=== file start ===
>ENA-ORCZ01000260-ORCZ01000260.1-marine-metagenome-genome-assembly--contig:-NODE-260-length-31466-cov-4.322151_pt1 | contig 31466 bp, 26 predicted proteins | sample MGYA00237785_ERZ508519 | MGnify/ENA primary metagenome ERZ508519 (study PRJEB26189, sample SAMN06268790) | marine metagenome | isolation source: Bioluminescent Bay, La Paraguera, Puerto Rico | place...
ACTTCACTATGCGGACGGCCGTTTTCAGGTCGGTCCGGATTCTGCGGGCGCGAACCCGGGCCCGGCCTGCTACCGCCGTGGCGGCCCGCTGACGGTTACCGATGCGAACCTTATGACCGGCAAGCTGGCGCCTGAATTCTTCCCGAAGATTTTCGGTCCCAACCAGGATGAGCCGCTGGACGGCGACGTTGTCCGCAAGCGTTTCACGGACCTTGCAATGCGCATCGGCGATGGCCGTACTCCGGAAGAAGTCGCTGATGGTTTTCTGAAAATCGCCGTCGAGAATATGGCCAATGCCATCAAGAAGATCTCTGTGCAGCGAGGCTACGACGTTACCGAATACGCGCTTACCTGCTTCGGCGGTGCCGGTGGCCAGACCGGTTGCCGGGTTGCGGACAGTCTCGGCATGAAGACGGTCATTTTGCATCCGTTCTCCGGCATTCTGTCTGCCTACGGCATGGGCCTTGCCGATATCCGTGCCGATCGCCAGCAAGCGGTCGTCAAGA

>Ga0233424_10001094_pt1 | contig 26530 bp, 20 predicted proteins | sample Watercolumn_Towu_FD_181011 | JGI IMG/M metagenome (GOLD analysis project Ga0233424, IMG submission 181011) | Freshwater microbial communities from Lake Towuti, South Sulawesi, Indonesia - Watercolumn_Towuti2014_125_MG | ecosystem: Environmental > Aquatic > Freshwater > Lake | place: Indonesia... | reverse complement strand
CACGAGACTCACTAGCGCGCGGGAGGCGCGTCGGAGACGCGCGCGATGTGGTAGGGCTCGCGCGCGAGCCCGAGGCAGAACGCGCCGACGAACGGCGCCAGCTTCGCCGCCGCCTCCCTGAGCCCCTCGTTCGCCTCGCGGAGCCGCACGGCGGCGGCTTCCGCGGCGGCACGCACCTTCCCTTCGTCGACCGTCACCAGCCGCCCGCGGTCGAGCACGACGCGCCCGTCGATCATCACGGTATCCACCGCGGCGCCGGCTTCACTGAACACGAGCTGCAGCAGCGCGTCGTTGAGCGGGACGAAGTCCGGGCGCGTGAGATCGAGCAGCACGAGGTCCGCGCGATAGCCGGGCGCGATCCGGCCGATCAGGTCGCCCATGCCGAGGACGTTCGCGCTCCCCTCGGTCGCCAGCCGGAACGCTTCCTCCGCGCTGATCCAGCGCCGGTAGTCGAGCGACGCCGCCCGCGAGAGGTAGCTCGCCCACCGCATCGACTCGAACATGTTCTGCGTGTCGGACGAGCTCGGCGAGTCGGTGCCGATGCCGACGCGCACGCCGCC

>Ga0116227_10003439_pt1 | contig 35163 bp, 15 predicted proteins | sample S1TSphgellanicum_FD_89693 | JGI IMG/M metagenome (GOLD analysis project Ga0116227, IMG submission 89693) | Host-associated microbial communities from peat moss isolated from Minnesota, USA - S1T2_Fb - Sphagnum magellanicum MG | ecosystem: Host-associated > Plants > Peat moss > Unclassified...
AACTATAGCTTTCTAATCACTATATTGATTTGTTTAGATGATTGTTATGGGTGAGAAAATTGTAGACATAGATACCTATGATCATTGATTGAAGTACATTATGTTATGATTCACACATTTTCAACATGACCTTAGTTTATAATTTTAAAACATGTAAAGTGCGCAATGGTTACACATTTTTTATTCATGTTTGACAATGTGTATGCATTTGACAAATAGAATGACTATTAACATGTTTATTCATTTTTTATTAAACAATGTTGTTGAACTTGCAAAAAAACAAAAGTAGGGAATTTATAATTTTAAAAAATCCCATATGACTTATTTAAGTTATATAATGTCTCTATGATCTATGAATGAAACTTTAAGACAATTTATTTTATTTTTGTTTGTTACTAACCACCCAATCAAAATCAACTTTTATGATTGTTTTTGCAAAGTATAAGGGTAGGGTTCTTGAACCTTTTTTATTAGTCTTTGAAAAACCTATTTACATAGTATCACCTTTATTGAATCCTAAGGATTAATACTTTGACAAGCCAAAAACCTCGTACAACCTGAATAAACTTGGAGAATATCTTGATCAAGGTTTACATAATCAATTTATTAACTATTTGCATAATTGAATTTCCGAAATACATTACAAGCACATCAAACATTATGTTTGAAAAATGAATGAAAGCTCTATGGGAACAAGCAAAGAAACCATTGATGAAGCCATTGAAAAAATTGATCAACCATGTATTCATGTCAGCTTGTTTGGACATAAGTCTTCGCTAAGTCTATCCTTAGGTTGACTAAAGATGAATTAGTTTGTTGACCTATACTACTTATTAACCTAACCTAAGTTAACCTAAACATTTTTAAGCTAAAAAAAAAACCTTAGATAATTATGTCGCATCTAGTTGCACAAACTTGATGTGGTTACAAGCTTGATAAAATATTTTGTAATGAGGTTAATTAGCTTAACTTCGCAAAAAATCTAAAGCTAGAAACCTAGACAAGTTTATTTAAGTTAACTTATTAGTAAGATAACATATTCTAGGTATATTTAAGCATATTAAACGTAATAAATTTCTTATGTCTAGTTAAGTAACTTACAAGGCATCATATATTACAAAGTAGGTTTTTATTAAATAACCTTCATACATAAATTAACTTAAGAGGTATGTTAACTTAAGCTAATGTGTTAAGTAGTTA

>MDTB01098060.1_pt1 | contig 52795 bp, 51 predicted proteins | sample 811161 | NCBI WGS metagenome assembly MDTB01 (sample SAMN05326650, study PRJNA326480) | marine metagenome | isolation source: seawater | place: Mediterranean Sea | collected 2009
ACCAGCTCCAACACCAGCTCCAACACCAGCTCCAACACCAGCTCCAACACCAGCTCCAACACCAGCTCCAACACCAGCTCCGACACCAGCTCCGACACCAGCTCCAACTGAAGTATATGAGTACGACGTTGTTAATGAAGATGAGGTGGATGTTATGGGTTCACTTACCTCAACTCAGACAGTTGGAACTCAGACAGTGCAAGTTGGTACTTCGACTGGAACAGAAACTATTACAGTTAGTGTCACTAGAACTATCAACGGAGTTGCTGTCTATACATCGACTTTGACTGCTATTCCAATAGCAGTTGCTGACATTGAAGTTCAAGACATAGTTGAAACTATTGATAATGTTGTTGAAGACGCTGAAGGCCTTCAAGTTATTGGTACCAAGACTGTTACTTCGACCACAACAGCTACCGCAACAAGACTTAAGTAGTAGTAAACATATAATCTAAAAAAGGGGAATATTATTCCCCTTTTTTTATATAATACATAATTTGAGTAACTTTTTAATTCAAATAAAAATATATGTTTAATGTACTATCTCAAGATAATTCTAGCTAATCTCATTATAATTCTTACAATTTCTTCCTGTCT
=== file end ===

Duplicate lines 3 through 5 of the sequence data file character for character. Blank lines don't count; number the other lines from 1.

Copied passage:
>Ga0233424_10001094_pt1 | contig 26530 bp, 20 predicted proteins | sample Watercolumn_Towu_FD_181011 | JGI IMG/M metagenome (GOLD analysis project Ga0233424, IMG submission 181011) | Freshwater microbial communities from Lake Towuti, South Sulawesi, Indonesia - Watercolumn_Towuti2014_125_MG | ecosystem: Environmental > Aquatic > Freshwater > Lake | place: Indonesia... | reverse complement strand
CACGAGACTCACTAGCGCGCGGGAGGCGCGTCGGAGACGCGCGCGATGTGGTAGGGCTCGCGCGCGAGCCCGAGGCAGAACGCGCCGACGAACGGCGCCAGCTTCGCCGCCGCCTCCCTGAGCCCCTCGTTCGCCTCGCGGAGCCGCACGGCGGCGGCTTCCGCGGCGGCACGCACCTTCCCTTCGTCGACCGTCACCAGCCGCCCGCGGTCGAGCACGACGCGCCCGTCGATCATCACGGTATCCACCGCGGCGCCGGCTTCACTGAACACGAGCTGCAGCAGCGCGTCGTTGAGCGGGACGAAGTCCGGGCGCGTGAGATCGAGCAGCACGAGGTCCGCGCGATAGCCGGGCGCGATCCGGCCGATCAGGTCGCCCATGCCGAGGACGTTCGCGCTCCCCTCGGTCGCCAGCCGGAACGCTTCCTCCGCGCTGATCCAGCGCCGGTAGTCGAGCGACGCCGCCCGCGAGAGGTAGCTCGCCCACCGCATCGACTCGAACATGTTCTGCGTGTCGGACGAGCTCGGCGAGTCGGTGCCGATGCCGACGCGCACGCCGCC

>Ga0116227_10003439_pt1 | contig 35163 bp, 15 predicted proteins | sample S1TSphgellanicum_FD_89693 | JGI IMG/M metagenome (GOLD analysis project Ga0116227, IMG submission 89693) | Host-associated microbial communities from peat moss isolated from Minnesota, USA - S1T2_Fb - Sphagnum magellanicum MG | ecosystem: Host-associated > Plants > Peat moss > Unclassified...